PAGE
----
While recognizing the principle of “common but differentiated responsibilities” set forth in the UNFCCC, the Paris Agreement (in the words of legal scholar Dan Bodansky) “completes the paradigm shift” to a common global framework for addressing climate change.
On the crucial issue of finance, the Paris Agreement calls on developed countries to “continue to take the lead in mobilizing climate finance from a wide variety of sources, instruments and channels.” It encourages developing countries to do the same. The text states that amounts mobilized by developed countries should grow in the years ahead. Neither specific amounts nor specific countries are named. These provisions are a sensible compromise that allowed negotiators to resolve one of the most challenging issues in the talks.
The Paris Agreement establishes – for the first time — a global goal of “enhancing adaptive capacity, strengthening resilience and reducing vulnerability to climate change.” This reflects a recognition that some impacts of climate change are unavoidable and international cooperation can play a central role in helping countries adapt to climate change.
The Road Ahead
The road ahead on climate change is fraught with challenges that can seem insurmountable. New coal plants are being built across Asia. Transitioning the world’s vehicle fleets to low carbon energy will take decades. Forest fires are pouring huge amounts of carbon dioxide into the atmosphere each year.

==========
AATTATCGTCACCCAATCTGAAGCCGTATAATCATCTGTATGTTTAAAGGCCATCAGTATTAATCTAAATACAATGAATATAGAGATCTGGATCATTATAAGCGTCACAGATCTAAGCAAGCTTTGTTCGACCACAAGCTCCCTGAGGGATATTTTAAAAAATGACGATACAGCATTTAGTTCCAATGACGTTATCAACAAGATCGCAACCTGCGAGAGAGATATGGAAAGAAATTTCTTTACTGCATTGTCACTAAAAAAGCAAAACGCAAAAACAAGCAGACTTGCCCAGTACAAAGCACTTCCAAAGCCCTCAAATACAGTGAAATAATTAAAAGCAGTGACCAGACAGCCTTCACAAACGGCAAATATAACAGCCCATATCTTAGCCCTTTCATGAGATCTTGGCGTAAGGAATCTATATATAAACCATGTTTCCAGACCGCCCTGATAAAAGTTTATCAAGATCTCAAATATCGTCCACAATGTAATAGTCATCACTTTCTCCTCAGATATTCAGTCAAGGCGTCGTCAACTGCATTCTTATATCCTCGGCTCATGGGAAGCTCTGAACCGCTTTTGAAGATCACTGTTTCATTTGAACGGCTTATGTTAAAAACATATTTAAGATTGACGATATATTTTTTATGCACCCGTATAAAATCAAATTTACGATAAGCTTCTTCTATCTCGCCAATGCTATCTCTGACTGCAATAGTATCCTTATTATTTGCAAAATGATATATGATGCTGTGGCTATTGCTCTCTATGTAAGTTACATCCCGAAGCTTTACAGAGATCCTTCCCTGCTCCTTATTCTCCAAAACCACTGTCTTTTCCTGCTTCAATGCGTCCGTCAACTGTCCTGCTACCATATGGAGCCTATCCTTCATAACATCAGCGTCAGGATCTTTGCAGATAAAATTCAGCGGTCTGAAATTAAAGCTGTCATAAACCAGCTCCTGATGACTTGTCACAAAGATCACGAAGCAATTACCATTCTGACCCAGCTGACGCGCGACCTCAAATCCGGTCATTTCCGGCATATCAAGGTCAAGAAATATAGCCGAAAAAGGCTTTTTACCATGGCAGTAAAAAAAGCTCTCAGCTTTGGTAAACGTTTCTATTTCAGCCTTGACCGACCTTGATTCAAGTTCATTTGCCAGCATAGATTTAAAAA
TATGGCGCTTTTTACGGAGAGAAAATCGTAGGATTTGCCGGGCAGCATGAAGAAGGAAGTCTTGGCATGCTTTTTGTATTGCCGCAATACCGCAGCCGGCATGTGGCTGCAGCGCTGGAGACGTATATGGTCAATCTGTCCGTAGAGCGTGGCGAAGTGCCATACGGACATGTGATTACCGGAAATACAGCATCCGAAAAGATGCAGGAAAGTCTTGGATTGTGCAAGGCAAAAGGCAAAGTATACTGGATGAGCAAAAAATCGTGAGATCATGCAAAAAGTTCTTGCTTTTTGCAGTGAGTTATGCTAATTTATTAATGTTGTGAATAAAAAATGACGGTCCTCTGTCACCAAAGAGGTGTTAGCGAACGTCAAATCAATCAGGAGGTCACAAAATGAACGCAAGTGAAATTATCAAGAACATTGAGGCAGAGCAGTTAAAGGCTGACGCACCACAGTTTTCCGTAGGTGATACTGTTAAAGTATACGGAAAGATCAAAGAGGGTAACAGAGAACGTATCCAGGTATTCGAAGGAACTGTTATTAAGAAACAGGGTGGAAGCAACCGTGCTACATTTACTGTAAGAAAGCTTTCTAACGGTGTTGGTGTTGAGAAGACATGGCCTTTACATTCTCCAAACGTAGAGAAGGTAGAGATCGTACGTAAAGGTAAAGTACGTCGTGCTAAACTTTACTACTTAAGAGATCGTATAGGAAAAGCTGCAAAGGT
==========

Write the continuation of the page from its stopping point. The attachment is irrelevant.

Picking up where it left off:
Furthermore, climate change is a super wicked policy and political problem. It’s caused by invisible, odorless gases. It proceeds at a pace that scientists find alarming but can be difficult to perceive in day-to-day life. Many of its impacts — including heat waves, severe storms, droughts, floods and forest fires – also occur naturally, making attribution seem difficult. The benefits of cutting emissions are global while the short-term costs are often local.
David Sandalow is the Inaugural Fellow at the Columbia School of International and Public Affairs Center on Global Energy Policy.